« The People did not rush to defend Congress | Main | On Covid Convalescing »



Feed You can follow this conversation by subscribing to the comment feed for this post.

Eric Schliesser

Hi Joel,
Thank you for your provocative guest-post.
I agree with you that Nagel's relationship to Cohen merits careful, critical scrutiny without romanticism. And this sheds light on the sociological and conceptual formation of American analytic philosophy and a certain rejection, if not, effacement about what came before. But two quick thoughts: (i) Nagel's 1957 retrospect is accompanied by a much longer, and fascinating essay by Leonora Cohen Rosenfield in the same issue: https://www.jstor.org/stable/2707567. She was one of Cohen's daughters but also an accomplished scholar in her own right. I warmly recommend her *From Beast-Machine to Man-Machine, Animal Soul in French Letters from Descartes to La Mettrie*, published in 1941. She also published a biography of her father in 1962. And did important work on reviving interest in Condorcet.
So, a natural division of labor presents itself: Nagel, who is then quite famous academic, is what we would call the click-bait and Cohen Rosenfield provides the concrete substance about Cohen’s thought or achievements and that might motivate one to read his work. (Her essay is fascinating.)
(ii) I agree there are real differences between Cohen and Nagel (who rejects, I think, the principle of polarity). But I think you miss that Nagel does represent Cohen as a kind of pluralist note the "interpretations" in the quote you provide. Anyway thank you for getting us to think about their relationship.

Joel Katzav

Hi Eric,

Even if Nagel’s 1957 piece was click-bait, his misrepresentation, lack of charity about Cohen’s contributions to the philosophy of science and limited citations of Cohen would need to be explained. In addition, Nagel fails to draw attention to Cohen’s achievements in the philosophy of science in 1980, when it is the centenary of Cohen’s birth. Thelma Z. Lavine agrees. While her introduction to the work produced for the centenary (‘The Morris Cohen Centenary – Introduction’ https://www.jstor.org/stable/40319909) does emphasise Cohen’s speculative philosophy of science, she notes that Nagel’s contribution to the centenary, as well as the other contribution, by Edel, suggest that it is the legal component of Cohen’s work that is significant.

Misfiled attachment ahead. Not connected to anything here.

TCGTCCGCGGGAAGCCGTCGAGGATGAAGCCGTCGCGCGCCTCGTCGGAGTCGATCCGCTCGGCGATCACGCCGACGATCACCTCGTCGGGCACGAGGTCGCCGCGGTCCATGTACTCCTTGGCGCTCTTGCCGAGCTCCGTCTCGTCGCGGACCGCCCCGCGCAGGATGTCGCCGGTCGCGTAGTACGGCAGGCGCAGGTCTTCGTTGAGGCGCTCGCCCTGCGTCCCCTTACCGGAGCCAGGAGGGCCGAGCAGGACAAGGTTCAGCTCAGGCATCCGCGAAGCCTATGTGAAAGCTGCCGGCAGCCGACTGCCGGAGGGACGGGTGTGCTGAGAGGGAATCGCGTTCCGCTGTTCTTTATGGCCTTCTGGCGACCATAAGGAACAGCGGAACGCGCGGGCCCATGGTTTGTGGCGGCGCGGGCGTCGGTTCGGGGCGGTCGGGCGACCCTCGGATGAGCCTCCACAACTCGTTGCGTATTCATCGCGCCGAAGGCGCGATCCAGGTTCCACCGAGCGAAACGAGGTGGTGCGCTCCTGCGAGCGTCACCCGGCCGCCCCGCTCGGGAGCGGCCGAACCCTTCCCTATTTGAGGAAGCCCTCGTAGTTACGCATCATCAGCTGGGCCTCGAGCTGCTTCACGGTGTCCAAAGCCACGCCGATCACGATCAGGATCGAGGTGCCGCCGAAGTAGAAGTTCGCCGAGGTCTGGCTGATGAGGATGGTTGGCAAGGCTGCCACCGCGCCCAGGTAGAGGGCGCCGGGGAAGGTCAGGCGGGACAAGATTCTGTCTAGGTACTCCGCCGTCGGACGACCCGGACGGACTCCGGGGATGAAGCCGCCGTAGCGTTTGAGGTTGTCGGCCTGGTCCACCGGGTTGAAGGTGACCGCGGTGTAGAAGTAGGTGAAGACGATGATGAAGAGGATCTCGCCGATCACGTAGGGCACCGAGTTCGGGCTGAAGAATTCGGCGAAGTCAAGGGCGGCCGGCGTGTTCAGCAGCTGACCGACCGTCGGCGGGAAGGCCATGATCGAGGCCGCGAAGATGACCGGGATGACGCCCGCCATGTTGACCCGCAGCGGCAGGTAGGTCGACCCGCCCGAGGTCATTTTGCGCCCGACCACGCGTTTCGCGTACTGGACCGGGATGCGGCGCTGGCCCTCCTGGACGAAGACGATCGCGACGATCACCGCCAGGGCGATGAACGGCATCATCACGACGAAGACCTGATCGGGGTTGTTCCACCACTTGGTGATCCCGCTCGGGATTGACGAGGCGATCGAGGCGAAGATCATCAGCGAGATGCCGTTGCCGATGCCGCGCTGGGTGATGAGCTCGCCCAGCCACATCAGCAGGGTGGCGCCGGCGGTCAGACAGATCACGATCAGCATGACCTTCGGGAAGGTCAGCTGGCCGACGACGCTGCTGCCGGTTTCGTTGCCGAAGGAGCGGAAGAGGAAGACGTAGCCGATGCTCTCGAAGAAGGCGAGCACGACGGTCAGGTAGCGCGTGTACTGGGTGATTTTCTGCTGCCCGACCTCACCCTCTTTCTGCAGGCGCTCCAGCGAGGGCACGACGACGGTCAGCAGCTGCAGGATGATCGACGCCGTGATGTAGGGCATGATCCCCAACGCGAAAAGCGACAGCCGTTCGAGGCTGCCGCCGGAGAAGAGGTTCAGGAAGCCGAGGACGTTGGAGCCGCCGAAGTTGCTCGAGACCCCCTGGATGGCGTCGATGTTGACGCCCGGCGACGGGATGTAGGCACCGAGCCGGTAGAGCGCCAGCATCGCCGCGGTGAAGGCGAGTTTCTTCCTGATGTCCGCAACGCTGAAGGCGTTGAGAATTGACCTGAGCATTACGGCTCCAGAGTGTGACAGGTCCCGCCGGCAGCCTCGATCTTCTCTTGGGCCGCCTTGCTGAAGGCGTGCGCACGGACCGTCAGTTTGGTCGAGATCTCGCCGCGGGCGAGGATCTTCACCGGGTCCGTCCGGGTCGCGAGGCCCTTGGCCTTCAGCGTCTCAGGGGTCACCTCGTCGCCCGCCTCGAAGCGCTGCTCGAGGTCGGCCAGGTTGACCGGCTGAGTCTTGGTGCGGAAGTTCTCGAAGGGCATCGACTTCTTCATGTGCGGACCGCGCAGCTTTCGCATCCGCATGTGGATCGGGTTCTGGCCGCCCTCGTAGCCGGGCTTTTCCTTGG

I don’t think that acknowledging, and reflecting on, the different interpretations of experience comes close to any kind of pluralism about philosophy.

Verify your Comment

Previewing your Comment

This is only a preview. Your comment has not yet been posted.

Your comment could not be posted. Error type:
Your comment has been saved. Comments are moderated and will not appear until approved by the author. Post another comment

The letters and numbers you entered did not match the image. Please try again.

As a final step before posting your comment, enter the letters and numbers you see in the image below. This prevents automated programs from posting comments.

Having trouble reading this image? View an alternate.


Post a comment

Comments are moderated, and will not appear until the author has approved them.

Your Information

(Name and email address are required. Email address will not be displayed with the comment.)

Here's a link to my past blogging (and discussions involving me) at: New APPS.


Blog powered by Typepad